Supply-chain management with emissions as the pivot
The actual emissions of any company is not complete without considering the emission of the supply-chain. As companies strive to go deeper into their value chain for a true assessment of their GHG emissions impact, they realise that the process is fraught with challenges.
The WRI/ WBCSD’s Scope 3 Accounting and Reporting Standard provided a standardized and step-by-step approach for companies to understand the full impact of the emissions in their value chain. However, preparing the Scope 3 inventory presents some unique challenges:
• Vendors that are larger than the reporting company, often ignore requests for sharing emissions-related data, or the reporting company is pointed to the disclosures made by the vendor in the public domain.
• In the case of small-sized vendors that do not have a well-formed sustainability strategy, the vendor simply does not have the wherewithal to collect and collate such data or requests for data sharing are either looked upon with suspicion.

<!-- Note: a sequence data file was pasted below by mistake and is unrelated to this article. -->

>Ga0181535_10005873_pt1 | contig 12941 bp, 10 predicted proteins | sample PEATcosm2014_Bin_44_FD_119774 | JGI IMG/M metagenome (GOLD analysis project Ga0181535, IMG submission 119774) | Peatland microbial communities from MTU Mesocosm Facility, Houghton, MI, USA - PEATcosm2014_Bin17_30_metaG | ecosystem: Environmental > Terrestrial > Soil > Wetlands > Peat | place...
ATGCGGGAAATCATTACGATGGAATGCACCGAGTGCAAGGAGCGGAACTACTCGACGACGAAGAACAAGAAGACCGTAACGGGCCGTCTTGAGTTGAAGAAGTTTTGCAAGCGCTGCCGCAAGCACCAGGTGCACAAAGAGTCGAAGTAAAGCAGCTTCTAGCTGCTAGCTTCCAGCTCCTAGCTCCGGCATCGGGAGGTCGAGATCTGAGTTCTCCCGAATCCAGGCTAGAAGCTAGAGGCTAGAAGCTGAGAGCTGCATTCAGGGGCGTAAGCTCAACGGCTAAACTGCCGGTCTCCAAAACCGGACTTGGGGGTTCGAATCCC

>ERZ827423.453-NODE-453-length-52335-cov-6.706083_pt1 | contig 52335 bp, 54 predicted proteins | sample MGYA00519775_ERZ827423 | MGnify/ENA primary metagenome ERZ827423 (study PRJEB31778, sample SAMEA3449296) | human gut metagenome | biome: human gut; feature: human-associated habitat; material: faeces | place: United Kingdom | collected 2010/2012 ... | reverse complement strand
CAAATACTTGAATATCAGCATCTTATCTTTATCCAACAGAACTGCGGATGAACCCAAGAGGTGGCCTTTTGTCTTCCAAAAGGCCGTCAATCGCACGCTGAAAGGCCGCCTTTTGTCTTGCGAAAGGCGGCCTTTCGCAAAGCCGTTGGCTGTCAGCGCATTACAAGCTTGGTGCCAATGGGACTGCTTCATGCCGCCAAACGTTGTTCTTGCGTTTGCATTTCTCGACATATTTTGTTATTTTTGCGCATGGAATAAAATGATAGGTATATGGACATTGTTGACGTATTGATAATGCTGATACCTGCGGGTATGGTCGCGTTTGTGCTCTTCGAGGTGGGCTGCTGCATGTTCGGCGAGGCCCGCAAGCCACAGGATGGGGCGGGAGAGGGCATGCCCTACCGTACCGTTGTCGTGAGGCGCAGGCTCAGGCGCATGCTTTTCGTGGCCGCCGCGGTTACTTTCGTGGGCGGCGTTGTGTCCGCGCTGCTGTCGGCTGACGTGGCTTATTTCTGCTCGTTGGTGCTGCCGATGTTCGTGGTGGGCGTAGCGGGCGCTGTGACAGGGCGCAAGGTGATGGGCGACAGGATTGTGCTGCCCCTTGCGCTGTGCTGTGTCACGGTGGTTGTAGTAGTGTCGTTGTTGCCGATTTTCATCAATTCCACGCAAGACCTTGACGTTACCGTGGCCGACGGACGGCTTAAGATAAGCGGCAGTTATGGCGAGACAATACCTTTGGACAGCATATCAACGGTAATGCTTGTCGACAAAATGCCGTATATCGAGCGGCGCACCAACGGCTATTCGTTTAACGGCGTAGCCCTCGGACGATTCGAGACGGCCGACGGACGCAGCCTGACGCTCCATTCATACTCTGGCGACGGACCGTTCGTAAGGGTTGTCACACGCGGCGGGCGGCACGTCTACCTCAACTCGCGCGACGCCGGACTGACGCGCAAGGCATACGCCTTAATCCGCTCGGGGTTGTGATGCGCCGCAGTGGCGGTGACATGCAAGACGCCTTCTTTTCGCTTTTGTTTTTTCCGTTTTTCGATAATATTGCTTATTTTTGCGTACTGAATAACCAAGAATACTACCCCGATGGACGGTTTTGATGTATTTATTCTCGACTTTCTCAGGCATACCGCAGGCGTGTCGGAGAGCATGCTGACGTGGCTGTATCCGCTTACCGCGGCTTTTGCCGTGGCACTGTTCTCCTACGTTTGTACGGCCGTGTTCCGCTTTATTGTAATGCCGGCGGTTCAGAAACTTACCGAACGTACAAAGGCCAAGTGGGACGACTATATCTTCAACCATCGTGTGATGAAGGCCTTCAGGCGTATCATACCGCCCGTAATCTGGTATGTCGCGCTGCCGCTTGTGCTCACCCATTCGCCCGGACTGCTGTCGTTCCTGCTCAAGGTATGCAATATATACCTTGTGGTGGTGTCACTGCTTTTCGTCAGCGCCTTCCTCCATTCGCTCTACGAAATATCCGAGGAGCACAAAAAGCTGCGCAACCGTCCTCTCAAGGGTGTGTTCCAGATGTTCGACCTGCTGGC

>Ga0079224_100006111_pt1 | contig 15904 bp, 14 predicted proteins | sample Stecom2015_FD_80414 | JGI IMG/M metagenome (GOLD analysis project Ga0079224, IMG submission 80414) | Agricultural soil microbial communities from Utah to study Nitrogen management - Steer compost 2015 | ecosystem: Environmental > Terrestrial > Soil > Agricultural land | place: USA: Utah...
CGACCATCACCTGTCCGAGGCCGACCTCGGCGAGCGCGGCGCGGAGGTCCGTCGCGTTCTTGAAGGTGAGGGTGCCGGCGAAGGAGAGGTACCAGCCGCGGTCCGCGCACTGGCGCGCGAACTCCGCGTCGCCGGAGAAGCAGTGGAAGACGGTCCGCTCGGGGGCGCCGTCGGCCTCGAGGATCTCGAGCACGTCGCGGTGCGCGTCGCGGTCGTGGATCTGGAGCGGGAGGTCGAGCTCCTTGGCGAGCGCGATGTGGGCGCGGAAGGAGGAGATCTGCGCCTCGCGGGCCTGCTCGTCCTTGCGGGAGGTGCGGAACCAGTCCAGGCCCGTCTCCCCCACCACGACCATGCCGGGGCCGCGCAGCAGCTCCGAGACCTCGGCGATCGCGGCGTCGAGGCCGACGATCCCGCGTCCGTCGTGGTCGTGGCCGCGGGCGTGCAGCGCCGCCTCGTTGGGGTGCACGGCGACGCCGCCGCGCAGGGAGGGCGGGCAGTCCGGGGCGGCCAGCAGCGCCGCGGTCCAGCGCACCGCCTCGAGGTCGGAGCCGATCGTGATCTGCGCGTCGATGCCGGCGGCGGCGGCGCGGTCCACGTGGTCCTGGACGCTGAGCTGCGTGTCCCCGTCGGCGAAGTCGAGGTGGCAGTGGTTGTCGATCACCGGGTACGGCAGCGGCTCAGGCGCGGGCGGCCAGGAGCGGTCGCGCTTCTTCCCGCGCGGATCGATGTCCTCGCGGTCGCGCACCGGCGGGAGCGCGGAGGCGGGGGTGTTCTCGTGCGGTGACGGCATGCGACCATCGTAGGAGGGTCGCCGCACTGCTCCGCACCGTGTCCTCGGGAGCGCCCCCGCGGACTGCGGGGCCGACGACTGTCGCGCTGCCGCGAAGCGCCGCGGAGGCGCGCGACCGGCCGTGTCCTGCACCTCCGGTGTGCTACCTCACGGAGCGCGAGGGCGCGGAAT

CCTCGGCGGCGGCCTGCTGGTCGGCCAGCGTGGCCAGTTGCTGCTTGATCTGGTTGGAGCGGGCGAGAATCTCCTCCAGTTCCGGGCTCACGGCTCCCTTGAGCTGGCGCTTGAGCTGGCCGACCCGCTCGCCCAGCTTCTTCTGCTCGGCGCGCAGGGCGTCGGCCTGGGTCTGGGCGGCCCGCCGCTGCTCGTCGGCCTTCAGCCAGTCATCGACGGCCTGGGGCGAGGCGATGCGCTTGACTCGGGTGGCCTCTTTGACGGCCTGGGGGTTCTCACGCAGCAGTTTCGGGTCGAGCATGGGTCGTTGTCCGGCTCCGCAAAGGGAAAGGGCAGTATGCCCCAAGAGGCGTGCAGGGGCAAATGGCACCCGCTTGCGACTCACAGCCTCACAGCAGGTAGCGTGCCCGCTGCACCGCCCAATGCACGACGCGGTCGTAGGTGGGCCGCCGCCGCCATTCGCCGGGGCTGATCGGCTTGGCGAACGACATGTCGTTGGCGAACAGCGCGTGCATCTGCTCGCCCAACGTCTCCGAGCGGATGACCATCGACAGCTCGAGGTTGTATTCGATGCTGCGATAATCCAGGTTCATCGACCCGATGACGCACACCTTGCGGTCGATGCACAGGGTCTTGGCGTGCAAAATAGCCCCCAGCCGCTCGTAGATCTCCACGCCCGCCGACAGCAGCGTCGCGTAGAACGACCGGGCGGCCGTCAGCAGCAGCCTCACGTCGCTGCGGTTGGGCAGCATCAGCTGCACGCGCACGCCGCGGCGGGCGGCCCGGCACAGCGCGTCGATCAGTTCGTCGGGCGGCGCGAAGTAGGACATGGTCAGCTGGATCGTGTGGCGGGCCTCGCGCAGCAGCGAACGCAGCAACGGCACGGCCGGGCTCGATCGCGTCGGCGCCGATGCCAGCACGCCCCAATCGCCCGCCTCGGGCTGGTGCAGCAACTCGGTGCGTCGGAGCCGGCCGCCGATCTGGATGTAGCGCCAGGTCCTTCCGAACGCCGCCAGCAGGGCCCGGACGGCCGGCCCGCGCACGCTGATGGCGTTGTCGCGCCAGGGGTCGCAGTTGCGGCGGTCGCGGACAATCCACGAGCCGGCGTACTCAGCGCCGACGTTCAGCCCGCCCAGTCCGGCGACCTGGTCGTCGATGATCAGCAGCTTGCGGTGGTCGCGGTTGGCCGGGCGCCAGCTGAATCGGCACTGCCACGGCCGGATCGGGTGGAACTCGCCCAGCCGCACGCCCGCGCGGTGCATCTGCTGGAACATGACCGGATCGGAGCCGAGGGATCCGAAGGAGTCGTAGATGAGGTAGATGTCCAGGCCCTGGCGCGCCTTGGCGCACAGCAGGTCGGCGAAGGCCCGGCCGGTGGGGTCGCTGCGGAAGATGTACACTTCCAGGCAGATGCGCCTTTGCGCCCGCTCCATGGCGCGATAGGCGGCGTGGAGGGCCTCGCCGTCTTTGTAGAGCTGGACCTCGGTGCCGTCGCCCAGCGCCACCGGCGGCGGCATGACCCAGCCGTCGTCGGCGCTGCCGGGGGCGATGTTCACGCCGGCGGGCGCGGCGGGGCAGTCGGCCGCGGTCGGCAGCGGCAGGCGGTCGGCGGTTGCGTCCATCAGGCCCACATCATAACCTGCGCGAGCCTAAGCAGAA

• In both the above cases, the constrains/ concerns of the vendor are easy to appreciate. It does, indeed, seem to make little sense that a vendor company should have to disclose the same data to its different customers, in differing formats at multiple instances.
• Moreover, the reporting company frequently finds it difficult to penetrate beyond its major Tier 1 Suppliers while preparing a Scope 3 inventory.
The above combination of reasons is largely responsible for the failure to prepare a reasonably good Scope 3 inventory, unless the reporting company has the wherewithal to expend significant resources towards such effort.
The shared responsibility/ shared value approach of the India Greenhouse Gas Program (IGHGP) is ideally suited to deal with the Scope 3 conundrum.
- follow the 3 blog series for strategy to tackle the scope 3 conundrum